Mia Farrow And Second Witness Say Naomi Campbell Lied About 'Blood Diamonds'

Farrow told the court what happened at breakfast the next morning: "[Campbell] was quite excited and she said last night I was awakened by someone knocking at the door. They were men sent from Charles Taylor and they gave me a huge diamond!"

Campbell testified Aug. 5th that at breakfast, Farrow told her the gift must have been from Taylor because no one else at the dinner could have given her uncut diamonds.

"Did you tell Naomi Campbell that the diamond or diamonds came from Charles Taylor?" Prosecutor Nick Koumjian asked Farrow on the stand today.

"Absolutely not. Naomi said they came from Charles Taylor," Farrow replied.

Taylor's defense attorneys tried to poke holes in Farrow's testimony, asking leading questions about the clarity of her recollection, noting that several people including Campbell have said there were several diamonds, not one "huge diamond" as Farrow recalls Campbell saying.

The defense asked Farrow about a quote from the Nightline segment, in which Farrow can be heard saying, "I am eager to see the people of Liberia and Sierra Leone see justice. They need that." Farrow denied that it showed she was biased.

Campbell told the court last week that two men she came to believe to be representative of the warlord had given her a pouch containing several "dirty-looking" diamonds, and that she had give the gems to Jeremy Ractliffe, then director of the Nelson Mandel Children's Fund, so he could sell them and use the money for the charity. Campbell had previously denied to ABC News that she received any gems from Taylor.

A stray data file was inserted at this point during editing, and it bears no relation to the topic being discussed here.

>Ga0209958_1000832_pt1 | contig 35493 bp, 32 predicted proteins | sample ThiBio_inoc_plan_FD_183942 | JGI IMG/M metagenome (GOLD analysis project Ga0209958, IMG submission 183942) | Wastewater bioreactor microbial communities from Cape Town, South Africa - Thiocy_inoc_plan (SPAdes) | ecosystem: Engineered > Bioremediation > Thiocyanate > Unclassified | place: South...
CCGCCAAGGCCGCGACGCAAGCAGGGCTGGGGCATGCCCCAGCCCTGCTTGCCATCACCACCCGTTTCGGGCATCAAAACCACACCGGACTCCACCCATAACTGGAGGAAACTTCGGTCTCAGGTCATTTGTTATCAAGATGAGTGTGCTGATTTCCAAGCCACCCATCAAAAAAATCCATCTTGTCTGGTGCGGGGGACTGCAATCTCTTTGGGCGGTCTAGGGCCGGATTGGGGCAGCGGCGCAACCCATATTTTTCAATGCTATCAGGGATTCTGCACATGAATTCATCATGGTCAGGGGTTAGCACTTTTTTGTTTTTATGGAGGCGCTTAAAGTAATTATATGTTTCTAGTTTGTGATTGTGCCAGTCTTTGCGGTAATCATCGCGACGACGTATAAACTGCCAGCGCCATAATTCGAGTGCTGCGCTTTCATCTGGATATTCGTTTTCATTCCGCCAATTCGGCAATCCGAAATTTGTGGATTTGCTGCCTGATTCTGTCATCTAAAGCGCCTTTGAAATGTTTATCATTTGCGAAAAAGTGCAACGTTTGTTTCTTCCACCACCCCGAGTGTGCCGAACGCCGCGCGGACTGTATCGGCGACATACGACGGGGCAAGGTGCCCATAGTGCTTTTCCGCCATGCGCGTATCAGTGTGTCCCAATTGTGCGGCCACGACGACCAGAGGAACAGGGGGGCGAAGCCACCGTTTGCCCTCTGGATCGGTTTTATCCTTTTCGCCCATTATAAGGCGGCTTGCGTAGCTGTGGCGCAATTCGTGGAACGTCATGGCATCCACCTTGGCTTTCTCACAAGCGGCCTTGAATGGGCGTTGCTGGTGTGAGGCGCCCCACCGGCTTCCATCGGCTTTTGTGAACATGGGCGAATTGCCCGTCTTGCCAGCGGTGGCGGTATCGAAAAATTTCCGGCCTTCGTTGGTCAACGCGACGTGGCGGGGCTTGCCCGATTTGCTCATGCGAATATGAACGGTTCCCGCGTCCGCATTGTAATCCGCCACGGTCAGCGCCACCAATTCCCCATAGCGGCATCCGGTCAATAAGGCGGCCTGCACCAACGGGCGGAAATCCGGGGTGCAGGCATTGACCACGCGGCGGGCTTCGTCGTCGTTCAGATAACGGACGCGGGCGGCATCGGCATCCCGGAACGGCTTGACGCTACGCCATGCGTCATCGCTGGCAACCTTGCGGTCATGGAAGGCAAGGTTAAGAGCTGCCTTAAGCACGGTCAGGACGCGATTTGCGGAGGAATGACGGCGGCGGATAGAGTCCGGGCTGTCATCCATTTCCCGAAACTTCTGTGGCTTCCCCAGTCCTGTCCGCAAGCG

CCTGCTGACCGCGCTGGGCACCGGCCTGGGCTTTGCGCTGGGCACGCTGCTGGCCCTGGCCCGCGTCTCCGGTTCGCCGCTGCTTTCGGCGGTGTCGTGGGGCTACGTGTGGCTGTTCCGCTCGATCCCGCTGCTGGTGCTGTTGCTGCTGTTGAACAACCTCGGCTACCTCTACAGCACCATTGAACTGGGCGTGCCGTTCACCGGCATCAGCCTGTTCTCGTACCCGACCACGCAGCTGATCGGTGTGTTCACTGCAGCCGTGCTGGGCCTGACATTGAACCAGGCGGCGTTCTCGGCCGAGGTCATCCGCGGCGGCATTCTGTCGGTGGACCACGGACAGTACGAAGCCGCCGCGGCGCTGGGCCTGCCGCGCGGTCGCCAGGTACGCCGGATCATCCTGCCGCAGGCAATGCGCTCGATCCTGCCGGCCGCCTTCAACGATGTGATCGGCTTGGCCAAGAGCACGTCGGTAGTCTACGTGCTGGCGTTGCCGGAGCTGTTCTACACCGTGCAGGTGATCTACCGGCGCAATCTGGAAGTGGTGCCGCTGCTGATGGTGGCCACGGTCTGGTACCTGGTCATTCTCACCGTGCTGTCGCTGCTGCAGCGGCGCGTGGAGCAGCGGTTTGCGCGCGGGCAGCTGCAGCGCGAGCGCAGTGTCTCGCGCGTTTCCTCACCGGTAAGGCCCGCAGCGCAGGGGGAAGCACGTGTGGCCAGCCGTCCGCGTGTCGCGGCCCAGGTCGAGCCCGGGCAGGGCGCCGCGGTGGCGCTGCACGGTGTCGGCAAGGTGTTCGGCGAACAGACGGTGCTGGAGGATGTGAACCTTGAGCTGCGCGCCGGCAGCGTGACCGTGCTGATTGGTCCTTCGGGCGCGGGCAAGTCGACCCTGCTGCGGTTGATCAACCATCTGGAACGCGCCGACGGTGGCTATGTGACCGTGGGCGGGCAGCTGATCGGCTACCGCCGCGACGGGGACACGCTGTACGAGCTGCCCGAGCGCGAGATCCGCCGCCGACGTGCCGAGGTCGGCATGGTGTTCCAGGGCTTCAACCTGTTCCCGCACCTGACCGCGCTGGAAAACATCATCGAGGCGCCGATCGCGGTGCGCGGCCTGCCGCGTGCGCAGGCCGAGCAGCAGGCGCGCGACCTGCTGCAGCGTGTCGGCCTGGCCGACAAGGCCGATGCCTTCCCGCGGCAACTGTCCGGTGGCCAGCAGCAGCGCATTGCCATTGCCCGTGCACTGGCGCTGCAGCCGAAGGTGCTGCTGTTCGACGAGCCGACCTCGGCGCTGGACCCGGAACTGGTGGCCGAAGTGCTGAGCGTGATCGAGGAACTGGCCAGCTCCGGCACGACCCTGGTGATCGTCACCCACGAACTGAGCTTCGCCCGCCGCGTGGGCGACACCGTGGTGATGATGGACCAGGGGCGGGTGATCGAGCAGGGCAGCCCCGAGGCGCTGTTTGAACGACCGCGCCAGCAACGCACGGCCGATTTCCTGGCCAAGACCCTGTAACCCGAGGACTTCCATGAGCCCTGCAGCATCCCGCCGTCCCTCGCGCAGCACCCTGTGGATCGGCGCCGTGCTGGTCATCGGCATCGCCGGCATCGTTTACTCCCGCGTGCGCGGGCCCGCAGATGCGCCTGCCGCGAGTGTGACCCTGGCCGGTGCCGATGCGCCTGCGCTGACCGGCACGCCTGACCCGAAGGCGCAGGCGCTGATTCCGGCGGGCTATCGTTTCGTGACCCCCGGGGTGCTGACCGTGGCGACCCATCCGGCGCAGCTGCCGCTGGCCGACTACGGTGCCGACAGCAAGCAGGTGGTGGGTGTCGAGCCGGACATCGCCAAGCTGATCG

Ractliffe confirmed that he received three uncut diamonds from Campbell in 1997. South African police say Ractliffe brought them the gems August 5th.

In a statement released Aug. 6th, Ractliffe said that he had received "three small uncut diamonds" on Sept. 26, 1997. "I took them because I thought it might well be illegal for her to take uncut diamonds out of the country," explained Ractliffe. "Naomi suggested they could be of some benefit to the Nelson Mandela Children's Fund, but I told her I would not involve the NMCF in anything that could possibly be illegal."

"In the end I decided I should just keep them," said Ractliffe, who felt that it was in the best interest of NMCF, former South African president Mandela, and Campbell, "none of who were benefitting in any way."

Ractliffe told ABC News he gave the diamonds to South Africa's special police, known as the Hawks, on Thursday. On Friday, a spokesman for the Hawks told South African media they had received the diamonds and were having them authenticated.

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Taylor has denied giving diamonds to Campbell. In a statement to ABC News, Taylor's defense attorneys continued to dispute the story. Said attorney Terry Munyard, "If the court finds that these things were diamonds and they were the gift of Mr. Taylor and therefore says he also bought arms and ammunition for Sierra Leonean rebels on that trip to South Africa, the defense says no competent criminal court could possibly make such a huge leap from one small fact to another."

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